So I designed a simple two-stage test in December to see what would happen. The test is such that if the link passes anchor text in the first stage there is no need to try the second stage.
I embedded an iframed page on one of my older sites. It is well-indexed, has never been penalized, and has sufficient inbound links that I was confident it would be recrawled and re-indexed within a short period of time. It is also a low traffic site (it used to have more traffic a few years ago) so I felt it was probably a safe place to run a link test without attracting too much attention.
The iframed page only contains one in-body HTML element, a link pointing to HighRankings.com with the anchor text of "jill whalen says search engines crawl iframes". This was, until I ran my test, an expression that did not appear in Google's search results (when you wrap quotes around it).
I let the test be through the holidays and checked it today. The expression now appears in Google's search results and it shows only one listing for it:
www.highrankings.com/ - Report spam
by Jill Whalen · in 4,445 Google+ circles · More by Jill Whalen
Over the past 16 years, SEO Consultant, Jill Whalen has worked with hundreds of SEO clients across more than 40 industries to enhance their online presence ...
I don't know how long the link's value will remain in the index, as I will take it down from my site soon. But for now you can use this query to see that Jill's site is indeed ranking for the expression above.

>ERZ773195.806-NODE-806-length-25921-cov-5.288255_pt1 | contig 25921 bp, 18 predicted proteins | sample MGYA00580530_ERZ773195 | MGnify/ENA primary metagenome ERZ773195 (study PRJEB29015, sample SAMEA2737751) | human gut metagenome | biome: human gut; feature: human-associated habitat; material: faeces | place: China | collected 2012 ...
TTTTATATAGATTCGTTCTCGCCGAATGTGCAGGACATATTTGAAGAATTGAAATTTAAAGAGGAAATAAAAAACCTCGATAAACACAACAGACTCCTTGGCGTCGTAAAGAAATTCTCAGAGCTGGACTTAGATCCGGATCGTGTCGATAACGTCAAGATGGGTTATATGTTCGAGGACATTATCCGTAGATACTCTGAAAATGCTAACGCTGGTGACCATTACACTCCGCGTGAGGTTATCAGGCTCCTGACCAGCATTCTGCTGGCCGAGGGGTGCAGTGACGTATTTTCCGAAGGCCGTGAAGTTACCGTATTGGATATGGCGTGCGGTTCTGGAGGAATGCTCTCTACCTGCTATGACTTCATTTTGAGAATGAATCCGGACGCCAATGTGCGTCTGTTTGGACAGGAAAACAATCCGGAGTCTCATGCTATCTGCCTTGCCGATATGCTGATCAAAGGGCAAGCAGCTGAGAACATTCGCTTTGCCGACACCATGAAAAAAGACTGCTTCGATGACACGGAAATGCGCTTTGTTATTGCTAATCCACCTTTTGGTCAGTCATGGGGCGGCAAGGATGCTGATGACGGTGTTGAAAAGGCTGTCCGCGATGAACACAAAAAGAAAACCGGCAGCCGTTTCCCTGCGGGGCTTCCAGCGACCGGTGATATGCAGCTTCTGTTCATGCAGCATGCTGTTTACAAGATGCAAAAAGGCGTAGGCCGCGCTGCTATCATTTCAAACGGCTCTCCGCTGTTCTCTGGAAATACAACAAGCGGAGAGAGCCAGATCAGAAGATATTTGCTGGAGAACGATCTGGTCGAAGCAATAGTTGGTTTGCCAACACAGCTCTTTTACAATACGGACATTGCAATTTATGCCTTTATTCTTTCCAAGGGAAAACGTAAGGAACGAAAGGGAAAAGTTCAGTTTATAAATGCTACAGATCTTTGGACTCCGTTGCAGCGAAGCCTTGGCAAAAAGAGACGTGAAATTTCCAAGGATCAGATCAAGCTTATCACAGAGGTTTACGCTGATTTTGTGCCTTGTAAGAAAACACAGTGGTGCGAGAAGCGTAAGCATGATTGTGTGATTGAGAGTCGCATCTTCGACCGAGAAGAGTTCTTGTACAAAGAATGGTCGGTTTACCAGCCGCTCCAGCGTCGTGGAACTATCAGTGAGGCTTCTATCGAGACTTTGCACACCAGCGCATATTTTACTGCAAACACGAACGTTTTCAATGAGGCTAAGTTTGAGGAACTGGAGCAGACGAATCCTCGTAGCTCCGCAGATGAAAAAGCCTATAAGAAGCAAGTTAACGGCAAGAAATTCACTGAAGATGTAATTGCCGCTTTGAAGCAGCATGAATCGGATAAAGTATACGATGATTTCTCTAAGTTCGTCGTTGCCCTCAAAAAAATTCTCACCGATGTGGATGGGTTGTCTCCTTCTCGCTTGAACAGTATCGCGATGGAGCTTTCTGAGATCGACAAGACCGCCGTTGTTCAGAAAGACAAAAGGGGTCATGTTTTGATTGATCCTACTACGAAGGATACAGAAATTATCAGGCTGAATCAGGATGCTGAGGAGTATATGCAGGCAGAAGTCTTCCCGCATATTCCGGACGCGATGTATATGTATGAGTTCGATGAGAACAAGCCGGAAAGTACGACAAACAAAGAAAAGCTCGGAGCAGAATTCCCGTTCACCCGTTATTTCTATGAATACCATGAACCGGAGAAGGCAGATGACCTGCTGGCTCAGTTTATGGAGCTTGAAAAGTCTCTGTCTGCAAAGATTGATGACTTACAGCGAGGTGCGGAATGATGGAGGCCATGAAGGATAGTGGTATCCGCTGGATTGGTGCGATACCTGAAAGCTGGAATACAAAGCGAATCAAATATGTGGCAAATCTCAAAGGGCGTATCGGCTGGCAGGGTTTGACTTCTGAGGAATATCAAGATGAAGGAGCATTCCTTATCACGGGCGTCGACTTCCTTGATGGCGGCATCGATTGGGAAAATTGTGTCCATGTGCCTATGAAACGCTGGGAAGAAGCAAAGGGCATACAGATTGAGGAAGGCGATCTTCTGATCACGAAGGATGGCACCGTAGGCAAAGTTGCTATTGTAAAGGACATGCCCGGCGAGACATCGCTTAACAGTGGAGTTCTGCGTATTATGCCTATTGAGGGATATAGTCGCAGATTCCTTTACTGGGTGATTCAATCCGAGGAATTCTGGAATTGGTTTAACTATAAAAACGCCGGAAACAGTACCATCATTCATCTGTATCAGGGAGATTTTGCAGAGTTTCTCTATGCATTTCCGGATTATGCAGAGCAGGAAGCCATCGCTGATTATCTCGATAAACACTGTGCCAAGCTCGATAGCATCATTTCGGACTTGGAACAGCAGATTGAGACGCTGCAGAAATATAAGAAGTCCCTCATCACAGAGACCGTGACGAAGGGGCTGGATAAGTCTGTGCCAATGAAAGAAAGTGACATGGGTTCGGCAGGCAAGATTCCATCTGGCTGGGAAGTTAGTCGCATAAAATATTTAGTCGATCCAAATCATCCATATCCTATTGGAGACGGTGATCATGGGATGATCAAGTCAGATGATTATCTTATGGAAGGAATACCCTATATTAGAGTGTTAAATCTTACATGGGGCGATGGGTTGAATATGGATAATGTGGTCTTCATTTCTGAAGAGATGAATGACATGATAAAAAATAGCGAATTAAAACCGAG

After I publish this discussion, this query will no longer return no results but for now it tells me:
There are rogue crawlers out there which DO crawl iFramed content and republish it on suspicious Websites. That was another reason why I chose the low-traffic site I used for my test. Had I found this anchor text (or the link) on other sites I would have been forced to go to stage two of the test plan to see if I could filter out any influence from rogue crawlers.
I'll say that I am .01% uncertain about any possible contamination of the test from unforeseen factors.
I did, by the way, embed a robots meta directive on my iframed page with "noindex,nofollow,noarchive". This appears to be the only safe way to ensure that iFramed content does not appear in search results. I don't know when that changed but Jill is correct in saying you can no longer rely upon iFramed pages NOT being crawled and indexed (it was always sketchy anyway, as the iFramed pages could have been found through other links).